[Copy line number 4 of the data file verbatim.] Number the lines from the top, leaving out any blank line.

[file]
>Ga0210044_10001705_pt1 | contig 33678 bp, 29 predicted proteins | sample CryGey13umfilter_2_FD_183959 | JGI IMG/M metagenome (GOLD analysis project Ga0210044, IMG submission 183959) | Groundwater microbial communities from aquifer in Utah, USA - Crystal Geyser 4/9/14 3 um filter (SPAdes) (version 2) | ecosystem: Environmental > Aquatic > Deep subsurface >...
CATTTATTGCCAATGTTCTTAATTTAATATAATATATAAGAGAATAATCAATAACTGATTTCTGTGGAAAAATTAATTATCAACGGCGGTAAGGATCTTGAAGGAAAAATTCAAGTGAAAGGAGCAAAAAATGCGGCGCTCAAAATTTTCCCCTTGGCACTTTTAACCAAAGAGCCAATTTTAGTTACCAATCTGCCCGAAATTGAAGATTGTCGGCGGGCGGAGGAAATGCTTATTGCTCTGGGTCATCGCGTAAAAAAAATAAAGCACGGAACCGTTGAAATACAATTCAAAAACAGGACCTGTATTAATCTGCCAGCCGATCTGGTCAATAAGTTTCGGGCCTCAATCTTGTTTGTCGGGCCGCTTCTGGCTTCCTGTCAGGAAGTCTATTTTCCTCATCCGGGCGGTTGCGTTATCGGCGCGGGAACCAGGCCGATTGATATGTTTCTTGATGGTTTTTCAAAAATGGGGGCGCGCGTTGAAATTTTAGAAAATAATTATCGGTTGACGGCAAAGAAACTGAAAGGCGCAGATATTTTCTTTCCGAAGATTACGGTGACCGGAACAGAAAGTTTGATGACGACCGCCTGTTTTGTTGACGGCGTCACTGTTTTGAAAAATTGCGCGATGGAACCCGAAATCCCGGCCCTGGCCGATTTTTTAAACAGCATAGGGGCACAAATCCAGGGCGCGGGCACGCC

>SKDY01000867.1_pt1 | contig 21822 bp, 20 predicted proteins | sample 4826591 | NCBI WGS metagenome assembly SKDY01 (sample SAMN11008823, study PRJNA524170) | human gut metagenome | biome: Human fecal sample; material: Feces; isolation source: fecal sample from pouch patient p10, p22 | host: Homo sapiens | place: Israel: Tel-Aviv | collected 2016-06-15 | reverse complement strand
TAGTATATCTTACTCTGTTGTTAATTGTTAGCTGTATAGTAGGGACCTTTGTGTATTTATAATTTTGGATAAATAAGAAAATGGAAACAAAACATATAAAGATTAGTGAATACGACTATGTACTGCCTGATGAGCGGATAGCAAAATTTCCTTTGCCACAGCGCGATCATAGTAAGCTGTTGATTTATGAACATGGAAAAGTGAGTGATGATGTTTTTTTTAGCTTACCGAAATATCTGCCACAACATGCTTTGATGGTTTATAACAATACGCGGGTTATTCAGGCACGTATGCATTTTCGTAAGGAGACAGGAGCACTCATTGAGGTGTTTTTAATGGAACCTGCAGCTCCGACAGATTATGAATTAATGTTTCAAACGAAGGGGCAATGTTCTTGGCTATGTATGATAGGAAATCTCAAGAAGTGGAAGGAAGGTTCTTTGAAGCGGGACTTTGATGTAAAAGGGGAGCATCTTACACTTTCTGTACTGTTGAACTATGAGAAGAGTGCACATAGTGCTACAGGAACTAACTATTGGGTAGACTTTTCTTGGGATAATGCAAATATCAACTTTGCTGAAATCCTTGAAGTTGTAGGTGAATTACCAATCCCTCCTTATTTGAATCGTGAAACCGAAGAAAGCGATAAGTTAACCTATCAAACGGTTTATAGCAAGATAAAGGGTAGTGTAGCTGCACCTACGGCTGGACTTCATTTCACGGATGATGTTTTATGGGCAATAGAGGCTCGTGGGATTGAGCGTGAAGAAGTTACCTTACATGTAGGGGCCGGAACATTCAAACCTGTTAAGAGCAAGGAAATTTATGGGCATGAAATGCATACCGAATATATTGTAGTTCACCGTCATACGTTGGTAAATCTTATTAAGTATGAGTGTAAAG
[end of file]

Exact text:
TAGTATATCTTACTCTGTTGTTAATTGTTAGCTGTATAGTAGGGACCTTTGTGTATTTATAATTTTGGATAAATAAGAAAATGGAAACAAAACATATAAAGATTAGTGAATACGACTATGTACTGCCTGATGAGCGGATAGCAAAATTTCCTTTGCCACAGCGCGATCATAGTAAGCTGTTGATTTATGAACATGGAAAAGTGAGTGATGATGTTTTTTTTAGCTTACCGAAATATCTGCCACAACATGCTTTGATGGTTTATAACAATACGCGGGTTATTCAGGCACGTATGCATTTTCGTAAGGAGACAGGAGCACTCATTGAGGTGTTTTTAATGGAACCTGCAGCTCCGACAGATTATGAATTAATGTTTCAAACGAAGGGGCAATGTTCTTGGCTATGTATGATAGGAAATCTCAAGAAGTGGAAGGAAGGTTCTTTGAAGCGGGACTTTGATGTAAAAGGGGAGCATCTTACACTTTCTGTACTGTTGAACTATGAGAAGAGTGCACATAGTGCTACAGGAACTAACTATTGGGTAGACTTTTCTTGGGATAATGCAAATATCAACTTTGCTGAAATCCTTGAAGTTGTAGGTGAATTACCAATCCCTCCTTATTTGAATCGTGAAACCGAAGAAAGCGATAAGTTAACCTATCAAACGGTTTATAGCAAGATAAAGGGTAGTGTAGCTGCACCTACGGCTGGACTTCATTTCACGGATGATGTTTTATGGGCAATAGAGGCTCGTGGGATTGAGCGTGAAGAAGTTACCTTACATGTAGGGGCCGGAACATTCAAACCTGTTAAGAGCAAGGAAATTTATGGGCATGAAATGCATACCGAATATATTGTAGTTCACCGTCATACGTTGGTAAATCTTATTAAGTATGAGTGTAAAG